So after re-reading most of The Condition of Postmodernity (Harvey) and finishing Neo-Bohemia (Lloyd), I came up with the following table, which is after a similar, though not equivalent, table by Hassan, quoted by Harvey:

Industrialism---> Post-Industrialism
Material Commodity Production---> Social Value Production (via aesthetics)
Use Value---> Exchange Value
Fordism---> Individualism
Republicans---> Democrats
Biological Antogonisms (apparent)---> Class Antagonisms (hidden)
Nationalism---> Delusional Nationalism
Welfare: preserver of reserve army of labor---> Welfare: legacy
Internal Market---> External Market
Alienated Subject---> Self-fuffilment
Mass Politics---> Lifestyle Politics
Group Actualization/Ambition---> Self-actualization/Ambition
Oppositional Culture---> Commodified Culture (at base, ie Baudrillard, simulation without simulated)
Fixed Accumulation---> Flexible Accumulation
Reality precedes Perception---> Perception precedes Reality
Hard Control ---> Soft Control
"Masculinity"---> "Femininity"
Structural Critique---> Psychology
Underclass: reserve army of manual labor---> Underclass: reserve army of aesthetic labor
Mental Discipline---> Social Discipline
Physical Strength---> Physical Stamina
Rote---> Creative
Gentrification---> Mediation
Modernism (new space for exploitation)---> Retro (reclamation of old space for re-exploitation)
Working Class---> Middle Class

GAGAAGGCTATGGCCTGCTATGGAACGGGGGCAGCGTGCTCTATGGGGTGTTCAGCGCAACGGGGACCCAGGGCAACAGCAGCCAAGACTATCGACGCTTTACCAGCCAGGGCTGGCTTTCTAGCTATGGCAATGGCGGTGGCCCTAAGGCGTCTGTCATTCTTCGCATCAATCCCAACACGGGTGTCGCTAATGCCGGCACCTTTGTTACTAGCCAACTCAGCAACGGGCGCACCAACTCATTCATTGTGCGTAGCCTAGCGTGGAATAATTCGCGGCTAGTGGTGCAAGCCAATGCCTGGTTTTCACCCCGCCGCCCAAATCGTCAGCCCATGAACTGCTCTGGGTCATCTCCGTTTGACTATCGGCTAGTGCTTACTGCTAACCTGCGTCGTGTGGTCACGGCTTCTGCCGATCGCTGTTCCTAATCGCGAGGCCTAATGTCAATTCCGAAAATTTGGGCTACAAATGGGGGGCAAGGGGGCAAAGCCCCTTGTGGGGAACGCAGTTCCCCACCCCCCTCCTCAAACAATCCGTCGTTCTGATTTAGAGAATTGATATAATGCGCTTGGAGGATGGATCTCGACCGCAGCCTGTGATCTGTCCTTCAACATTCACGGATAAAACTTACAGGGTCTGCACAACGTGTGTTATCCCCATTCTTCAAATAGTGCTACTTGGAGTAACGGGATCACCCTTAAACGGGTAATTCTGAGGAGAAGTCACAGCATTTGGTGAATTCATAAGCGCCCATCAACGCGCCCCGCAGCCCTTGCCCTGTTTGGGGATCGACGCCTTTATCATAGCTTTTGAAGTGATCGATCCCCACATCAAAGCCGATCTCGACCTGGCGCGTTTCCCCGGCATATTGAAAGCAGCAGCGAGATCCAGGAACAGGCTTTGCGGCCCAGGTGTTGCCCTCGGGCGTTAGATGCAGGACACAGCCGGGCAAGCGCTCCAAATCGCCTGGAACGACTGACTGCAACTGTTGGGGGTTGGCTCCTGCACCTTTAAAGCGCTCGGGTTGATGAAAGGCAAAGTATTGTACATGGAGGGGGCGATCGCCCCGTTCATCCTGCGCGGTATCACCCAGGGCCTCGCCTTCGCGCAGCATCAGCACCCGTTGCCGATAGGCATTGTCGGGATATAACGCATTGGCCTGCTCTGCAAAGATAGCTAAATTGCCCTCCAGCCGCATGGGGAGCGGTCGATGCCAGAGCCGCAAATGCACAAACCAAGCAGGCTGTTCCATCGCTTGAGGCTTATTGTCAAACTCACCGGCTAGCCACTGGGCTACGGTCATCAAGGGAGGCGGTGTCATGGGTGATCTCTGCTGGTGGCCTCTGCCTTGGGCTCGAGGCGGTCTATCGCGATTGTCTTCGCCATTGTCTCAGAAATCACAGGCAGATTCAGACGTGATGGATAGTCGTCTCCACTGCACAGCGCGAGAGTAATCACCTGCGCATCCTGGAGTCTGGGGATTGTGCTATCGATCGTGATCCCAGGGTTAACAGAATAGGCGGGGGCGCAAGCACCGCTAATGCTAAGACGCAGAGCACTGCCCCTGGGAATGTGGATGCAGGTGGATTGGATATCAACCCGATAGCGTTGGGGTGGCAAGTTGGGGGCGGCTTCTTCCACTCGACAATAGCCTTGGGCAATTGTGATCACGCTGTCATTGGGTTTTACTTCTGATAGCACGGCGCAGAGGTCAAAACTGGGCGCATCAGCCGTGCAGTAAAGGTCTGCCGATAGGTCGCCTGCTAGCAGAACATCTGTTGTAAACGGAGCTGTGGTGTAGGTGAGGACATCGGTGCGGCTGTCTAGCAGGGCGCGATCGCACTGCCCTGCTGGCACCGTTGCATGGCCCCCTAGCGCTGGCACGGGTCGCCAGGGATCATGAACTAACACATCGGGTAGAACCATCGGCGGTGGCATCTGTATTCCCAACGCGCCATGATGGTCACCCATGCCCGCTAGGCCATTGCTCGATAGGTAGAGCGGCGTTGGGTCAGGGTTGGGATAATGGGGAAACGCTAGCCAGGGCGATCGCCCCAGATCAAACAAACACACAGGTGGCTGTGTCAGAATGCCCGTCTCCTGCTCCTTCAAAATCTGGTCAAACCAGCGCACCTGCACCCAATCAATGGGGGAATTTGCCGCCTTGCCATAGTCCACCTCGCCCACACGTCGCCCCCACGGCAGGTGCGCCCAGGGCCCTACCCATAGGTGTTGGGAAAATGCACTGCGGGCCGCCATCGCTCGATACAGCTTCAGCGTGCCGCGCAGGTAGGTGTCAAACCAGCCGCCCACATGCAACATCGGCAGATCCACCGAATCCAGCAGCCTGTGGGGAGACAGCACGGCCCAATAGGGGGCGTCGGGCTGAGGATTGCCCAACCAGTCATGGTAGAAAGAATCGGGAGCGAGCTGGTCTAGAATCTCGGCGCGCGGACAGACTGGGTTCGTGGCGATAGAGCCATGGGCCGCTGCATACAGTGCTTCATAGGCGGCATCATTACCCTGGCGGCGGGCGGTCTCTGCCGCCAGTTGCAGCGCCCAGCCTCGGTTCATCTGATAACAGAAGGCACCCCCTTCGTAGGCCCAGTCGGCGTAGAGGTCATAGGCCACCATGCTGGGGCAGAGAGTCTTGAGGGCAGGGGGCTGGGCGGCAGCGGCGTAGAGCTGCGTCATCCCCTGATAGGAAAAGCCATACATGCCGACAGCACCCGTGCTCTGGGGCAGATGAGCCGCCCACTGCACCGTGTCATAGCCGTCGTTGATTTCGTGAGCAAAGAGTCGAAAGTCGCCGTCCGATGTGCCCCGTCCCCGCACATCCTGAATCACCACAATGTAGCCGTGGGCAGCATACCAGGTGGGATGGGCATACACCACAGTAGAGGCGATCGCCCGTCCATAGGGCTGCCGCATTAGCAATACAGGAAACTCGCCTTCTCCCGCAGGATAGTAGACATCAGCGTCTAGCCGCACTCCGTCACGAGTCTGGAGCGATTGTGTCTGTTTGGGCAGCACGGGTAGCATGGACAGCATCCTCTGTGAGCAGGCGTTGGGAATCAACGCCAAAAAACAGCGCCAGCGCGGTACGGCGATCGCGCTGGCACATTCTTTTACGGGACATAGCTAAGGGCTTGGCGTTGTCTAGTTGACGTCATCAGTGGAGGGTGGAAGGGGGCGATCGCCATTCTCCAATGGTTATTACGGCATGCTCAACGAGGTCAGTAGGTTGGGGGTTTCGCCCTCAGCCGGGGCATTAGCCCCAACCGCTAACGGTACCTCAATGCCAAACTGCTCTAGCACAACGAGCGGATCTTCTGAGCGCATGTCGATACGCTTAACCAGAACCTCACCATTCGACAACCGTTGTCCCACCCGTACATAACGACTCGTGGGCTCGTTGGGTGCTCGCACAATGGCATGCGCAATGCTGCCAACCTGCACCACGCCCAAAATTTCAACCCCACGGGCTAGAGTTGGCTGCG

Love Before Sex---> Sex Before Love
Disciplined Exploitation---> Voluntary Exploitation
Grey Flannel Suit---> Jeans
Blue Collar managed by White Collar---> White Collar managed by No Collar
Poor: "useful idiots"---> Poor: useless
High School---> College

So I don't make any claims for brilliance, for accuracy, for novelty, or anything else when it comes to the above. The table is just something to keep my own thoughts organized., a way of framing the world that is necessarily incomplete because the picture within is so complex. But it did lead me to hypothesize something. Which is that Retro is a structural necessity within the new formation of capital.

Although industrial capitalism can never be eradicated completely given that material commodity production is also what reproduces human existence on its massive scale, as a focus of policy and self-perception, industrial capitalism has receded from the imagination, and even the physical landscape. If I recall correctly, most large American corporations who manufacture goods not only do so offshore, but also sell these goods mostly to non-Americans. A lot of the supposedly "wrong" economic policy practiced recently at the Federal level, especially staring in 2008, seems "wrong" because the person perceiving it be wrong does not understand the reality described above and sees the period that could be  described as the "Fordist social contract" aka the welfare state as somehow being a proper equilibrium, when in fact it was, at the time, a necessity for the perpetuation of capital accumulation, not a concession to social justice by the elite. Regardless, that "concession" is no longer necessary. The internal market is no longer a growth market (in fact, it has been based on the abuse of credit for decades, credit that may never be available again at the previous scale).